Furnished holiday letting and BPR ‘Another nail in the coffin’

The First Tier Tribunal has in recent months passed judgement on another case relating to the application of Inheritance Tax Business Property Relief (BPR) relating to furnished holiday letting businesses. The case, (Anne Christine Curtis Green v HMRC [2015] UKFTT 236 (TC)) appears to be yet another nail in the coffin of BPR for basic holiday lets. The case also shows that the tribunal will draw a fine line between investment and non-investment properties when determining the applicability of BPR to a furnished holiday lettings business.

• Background

Mrs Green ran a business letting five self-catering holiday units in Norfolk. She made a number of transfers, chargeable to inheritance tax. She claimed BPR on these transfers on the basis that they constituted transfers of “relevant business property”

The relevant legislation in this area states that a business is not “relevant business property” if it consists wholly or mainly of making or holding investments. There have been a number of cases over recent years in this area and the case of Best v HMRC [2014] UKFTT 77 (TC) is considered to summaries the main principles well. These include;

o The various activities involved in operating a business relating to the exploitation of land may be allocated by “investment” and “non-investment” activities. The question to be considered is whether the investment element is predominant;
o The point at issue concerns the relative importance of non-investment activities to the business as a whole;
o Property management is part of holding property as an investment. This includes finding occupiers and maintaining properties as an investment. It does not include additional services or facilities provided to occupiers.

In Mrs Green’s case, she marketed the holiday lets via the internet and brochures; she took bookings online and by telephone. She provided the use of linen, towels, WIFI, Kitchen equipment and other items to her guests. Mrs Green also provided her guests with a welcome pack and the accommodation was cleaned between guests, a caretaker was also available for emergencies.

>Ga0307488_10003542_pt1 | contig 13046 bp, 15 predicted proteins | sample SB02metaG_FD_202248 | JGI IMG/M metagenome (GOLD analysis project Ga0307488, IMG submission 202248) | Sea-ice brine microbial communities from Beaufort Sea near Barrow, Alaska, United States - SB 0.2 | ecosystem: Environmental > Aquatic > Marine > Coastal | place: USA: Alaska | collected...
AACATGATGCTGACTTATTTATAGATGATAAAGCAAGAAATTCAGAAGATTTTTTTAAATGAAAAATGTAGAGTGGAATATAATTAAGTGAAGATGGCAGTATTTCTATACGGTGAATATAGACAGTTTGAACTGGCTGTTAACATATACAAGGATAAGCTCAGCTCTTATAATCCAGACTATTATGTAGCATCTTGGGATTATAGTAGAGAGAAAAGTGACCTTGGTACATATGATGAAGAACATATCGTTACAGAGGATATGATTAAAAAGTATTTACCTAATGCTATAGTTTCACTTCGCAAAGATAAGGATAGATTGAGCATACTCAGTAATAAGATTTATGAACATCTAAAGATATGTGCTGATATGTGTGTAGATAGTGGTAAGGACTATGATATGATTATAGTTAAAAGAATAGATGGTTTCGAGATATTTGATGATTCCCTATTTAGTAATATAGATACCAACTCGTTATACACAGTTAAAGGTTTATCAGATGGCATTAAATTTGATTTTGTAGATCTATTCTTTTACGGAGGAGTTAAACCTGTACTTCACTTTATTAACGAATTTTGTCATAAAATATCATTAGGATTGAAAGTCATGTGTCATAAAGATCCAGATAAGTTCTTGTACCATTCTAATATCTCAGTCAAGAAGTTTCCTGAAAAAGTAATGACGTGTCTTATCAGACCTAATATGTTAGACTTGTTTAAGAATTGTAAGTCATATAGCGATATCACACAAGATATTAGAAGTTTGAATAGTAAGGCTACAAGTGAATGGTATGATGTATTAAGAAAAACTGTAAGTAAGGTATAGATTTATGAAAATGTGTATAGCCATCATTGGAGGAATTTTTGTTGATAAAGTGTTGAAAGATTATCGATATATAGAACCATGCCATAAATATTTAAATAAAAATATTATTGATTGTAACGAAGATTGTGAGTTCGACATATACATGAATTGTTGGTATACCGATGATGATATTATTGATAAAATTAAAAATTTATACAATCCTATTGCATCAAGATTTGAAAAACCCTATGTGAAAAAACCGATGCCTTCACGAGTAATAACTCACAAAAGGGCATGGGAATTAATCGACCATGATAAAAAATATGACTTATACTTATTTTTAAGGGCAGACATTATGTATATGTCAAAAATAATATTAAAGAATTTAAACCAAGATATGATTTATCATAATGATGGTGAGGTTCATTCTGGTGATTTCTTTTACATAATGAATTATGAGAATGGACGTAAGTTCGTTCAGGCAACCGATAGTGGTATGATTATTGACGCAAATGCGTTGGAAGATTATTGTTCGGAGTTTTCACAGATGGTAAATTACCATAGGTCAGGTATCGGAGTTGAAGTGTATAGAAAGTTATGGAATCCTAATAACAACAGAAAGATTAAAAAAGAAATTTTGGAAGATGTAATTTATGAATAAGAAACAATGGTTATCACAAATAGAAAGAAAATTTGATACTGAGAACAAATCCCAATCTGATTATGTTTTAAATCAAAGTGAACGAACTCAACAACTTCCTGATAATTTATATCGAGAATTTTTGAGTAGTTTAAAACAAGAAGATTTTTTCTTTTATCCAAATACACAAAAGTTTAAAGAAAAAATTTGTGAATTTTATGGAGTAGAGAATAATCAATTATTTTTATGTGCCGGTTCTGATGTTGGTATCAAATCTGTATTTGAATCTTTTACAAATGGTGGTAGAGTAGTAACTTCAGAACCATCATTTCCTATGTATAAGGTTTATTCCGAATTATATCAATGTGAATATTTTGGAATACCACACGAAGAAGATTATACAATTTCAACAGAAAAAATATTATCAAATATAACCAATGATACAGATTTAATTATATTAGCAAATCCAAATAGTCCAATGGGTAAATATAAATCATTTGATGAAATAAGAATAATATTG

• The Tribunals decision

The Tribunal took the view that investment activities included marketing, booking accommodation, dealing with complaints, insurance, maintenance and repair and general pricing. Non-investment activities included the provision of electricity, linen, towels and furniture, cleaning services and supplying a welcome pack.

The Tribunal felt that in Mrs Green’s case, the extra (non-investment) services were relatively minor and ancillary to the provision of the accommodation and its advertising and maintenance.

Because the investment activities greatly outweighed the non-investment activities the Tribunal held that BPR was not applicable to the furnished holiday lettings business operated by Mrs Green.

• Conclusion
It seems clear that this case follows the rationale of Best and is yet a further nail in the coffin of BPR for basic holiday lets. The case does however further clarity of where the tribunal now draw the line between investment and non-investment activities.

Our team of expert agricultural solicitors at Myerson Agriculture are able to advise on the applicability of BPR as well as business structures to assist the tax efficiency of your business.

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